This sonnet demonstrates Shakespeare’s great ability of playing with words. According to him a person is tongue-tied when he has either too much or too little to say. He illustrates his idea by giving an example of an unperfect actor who forgets his lines on stage and more curiously, some fierce thing whose heart is weakened by the weight of his own strength. This use of paradox adds intensity to the sonnet and lays the foundation for the following quatrain. The first quatrain is like the silence before a storm; the way it is presented suggests that there is more to come.
The actor and the beast are summoned to serve only as analogues to Shakespeare’s double-edged analytical presentation in quatrain 2 of love’s agonized lack of words:
So I, for fear of trust, forget to say
The perfect ceremony of love’s rite,
And in mine own love’s strength seem to decay,
O’ercharged with burden of mine own love’s might.
The persona here compares him to the characters beckoned in Q1. In a passage such as this, the distance between the composing author and the fictive speaker almost vanishes, as it is very easy to imagine that Shakespeare, a master of expression, would tell himself that a perfect ceremony of love could be invented. Another aspect worthy of note is the way the phrase mine own love’s has been used repeatedly; in line 7 the persona speaks of the decay of his love and in the very next line he speaks of its strength. This double stranglehold is an extremely interesting case, and is beautifully expressed here.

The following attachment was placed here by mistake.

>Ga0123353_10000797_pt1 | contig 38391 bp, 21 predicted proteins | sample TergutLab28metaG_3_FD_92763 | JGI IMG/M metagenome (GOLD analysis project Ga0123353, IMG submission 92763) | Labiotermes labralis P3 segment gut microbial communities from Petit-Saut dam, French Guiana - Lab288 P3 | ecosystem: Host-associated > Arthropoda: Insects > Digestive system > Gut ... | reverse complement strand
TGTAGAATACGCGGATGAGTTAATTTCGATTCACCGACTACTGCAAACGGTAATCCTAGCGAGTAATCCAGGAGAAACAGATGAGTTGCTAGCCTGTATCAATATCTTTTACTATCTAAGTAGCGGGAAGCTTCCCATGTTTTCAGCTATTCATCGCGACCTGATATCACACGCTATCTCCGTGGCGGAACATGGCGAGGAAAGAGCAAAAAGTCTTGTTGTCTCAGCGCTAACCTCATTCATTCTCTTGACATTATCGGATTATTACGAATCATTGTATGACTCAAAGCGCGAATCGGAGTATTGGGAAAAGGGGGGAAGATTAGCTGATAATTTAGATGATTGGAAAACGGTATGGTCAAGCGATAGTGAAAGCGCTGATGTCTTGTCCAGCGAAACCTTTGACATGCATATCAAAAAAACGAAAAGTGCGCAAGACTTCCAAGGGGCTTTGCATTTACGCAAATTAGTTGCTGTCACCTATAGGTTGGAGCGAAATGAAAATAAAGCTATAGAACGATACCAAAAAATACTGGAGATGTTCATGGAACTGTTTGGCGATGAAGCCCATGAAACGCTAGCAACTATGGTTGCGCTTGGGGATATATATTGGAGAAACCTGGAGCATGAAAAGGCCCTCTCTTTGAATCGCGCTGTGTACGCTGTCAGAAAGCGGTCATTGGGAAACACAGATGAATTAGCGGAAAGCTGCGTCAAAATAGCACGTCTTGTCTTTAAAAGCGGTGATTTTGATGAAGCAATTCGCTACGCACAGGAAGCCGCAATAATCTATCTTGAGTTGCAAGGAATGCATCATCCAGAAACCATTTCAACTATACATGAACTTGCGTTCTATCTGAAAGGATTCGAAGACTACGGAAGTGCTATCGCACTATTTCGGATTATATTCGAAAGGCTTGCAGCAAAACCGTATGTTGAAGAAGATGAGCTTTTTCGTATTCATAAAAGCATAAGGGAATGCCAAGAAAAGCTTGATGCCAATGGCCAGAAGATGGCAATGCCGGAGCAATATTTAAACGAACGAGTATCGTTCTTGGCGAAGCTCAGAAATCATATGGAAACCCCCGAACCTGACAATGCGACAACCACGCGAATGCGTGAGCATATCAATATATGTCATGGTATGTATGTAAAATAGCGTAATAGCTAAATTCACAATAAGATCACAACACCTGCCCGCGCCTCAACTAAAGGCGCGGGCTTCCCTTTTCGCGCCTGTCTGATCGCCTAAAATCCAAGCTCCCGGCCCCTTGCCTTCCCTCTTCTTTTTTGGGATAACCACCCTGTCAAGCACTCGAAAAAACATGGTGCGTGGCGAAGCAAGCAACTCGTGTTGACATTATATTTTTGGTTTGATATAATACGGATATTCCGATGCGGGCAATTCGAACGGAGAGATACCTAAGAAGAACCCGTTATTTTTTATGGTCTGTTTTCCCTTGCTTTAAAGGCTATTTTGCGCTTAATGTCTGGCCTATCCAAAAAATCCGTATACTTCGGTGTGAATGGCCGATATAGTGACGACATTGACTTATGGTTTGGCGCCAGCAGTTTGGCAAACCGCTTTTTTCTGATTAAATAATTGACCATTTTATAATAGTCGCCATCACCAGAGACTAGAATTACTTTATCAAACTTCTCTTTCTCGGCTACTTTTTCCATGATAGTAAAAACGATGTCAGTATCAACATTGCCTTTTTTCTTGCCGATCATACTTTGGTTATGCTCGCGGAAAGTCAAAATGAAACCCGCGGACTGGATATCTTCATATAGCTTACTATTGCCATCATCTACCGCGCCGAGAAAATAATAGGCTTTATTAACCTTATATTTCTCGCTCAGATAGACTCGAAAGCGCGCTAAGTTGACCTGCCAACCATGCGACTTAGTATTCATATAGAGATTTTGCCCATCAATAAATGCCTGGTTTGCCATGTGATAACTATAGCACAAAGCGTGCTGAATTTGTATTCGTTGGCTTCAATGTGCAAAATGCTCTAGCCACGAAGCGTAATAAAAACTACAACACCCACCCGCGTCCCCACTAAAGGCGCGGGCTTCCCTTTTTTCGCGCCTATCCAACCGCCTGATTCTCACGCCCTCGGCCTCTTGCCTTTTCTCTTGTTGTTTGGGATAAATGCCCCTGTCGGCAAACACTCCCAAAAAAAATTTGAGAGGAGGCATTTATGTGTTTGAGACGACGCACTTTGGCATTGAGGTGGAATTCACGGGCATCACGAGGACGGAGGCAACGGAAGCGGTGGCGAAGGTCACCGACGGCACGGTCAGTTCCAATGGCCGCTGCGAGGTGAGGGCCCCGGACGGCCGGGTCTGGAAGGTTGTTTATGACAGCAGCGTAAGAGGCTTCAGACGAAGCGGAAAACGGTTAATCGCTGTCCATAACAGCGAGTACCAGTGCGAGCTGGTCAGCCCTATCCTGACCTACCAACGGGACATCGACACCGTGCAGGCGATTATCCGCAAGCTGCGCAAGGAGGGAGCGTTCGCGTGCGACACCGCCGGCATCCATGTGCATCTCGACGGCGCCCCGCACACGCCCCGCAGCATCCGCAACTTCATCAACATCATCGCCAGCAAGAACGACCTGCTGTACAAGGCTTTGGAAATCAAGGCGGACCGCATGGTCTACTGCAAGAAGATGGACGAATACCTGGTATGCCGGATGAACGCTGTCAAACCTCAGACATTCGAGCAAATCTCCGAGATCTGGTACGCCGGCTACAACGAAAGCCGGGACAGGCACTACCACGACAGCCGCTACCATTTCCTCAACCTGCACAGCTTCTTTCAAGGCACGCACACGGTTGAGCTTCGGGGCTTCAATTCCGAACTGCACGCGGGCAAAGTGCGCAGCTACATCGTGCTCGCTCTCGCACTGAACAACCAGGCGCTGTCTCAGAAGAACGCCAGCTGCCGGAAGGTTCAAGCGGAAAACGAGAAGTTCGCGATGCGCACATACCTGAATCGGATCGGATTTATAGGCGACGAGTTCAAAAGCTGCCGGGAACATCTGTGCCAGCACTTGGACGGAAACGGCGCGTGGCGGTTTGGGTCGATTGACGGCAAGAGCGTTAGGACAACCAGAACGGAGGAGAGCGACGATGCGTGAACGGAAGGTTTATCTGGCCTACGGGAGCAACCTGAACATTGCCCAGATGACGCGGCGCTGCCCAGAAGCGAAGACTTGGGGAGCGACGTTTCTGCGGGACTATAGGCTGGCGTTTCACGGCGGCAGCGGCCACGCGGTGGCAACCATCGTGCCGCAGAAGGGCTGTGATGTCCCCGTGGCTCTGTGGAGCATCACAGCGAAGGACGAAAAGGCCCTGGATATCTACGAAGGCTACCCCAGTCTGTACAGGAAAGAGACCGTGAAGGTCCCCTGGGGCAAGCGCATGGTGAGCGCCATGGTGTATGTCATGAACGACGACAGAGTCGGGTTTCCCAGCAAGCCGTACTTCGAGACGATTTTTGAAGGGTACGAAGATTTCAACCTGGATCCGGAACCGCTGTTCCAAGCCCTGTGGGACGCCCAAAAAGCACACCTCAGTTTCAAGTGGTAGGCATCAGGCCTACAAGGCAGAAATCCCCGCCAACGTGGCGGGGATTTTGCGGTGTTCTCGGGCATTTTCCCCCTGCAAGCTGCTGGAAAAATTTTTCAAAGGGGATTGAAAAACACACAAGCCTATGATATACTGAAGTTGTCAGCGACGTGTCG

The first and second quatrains can be coupled together as they basically portray the same idea. The sonnet therefore can be divided into two parts instead of four. An octet followed by a sestet. While the octet speaks of the persona’s tongue-tiedness, the sestet is a plea to his beloved to understand the depth of his love. ‘O, let my books be then the eloquence / And dumb presagers of my speaking breast’ the persona here wishes that his writing be the silent and truthful foreteller of all the love in his heart. Q3, in hinting at the beloved’s preference for a rival poet, tongue that more hath more expressed, ascribes the tongue-tiedness of the speaker to his new perception of the debased judgment exercised by the beloved. At first, for fear of trust (line 5) might seem to mean, fearing my own powers, but when the unnamed rival enters the scene (line 12), we see the tongue-tiedness rather as a fear of trusting the potentially faithless beloved. Furthermore, the verbal parallelism of the octet is replaced by an irregular line-motion as the persona’s agitation achieves full force.
The sestet ends with the frustrating speechlessness of the lover finding a way of talking, by deviating into the third person in the final line: To hear with eyes belongs to loves fine wit. It is a proverb coined by the persona and it somewhat negates his inadequacy. It has a sense of pride and provides a perfect end to the poem.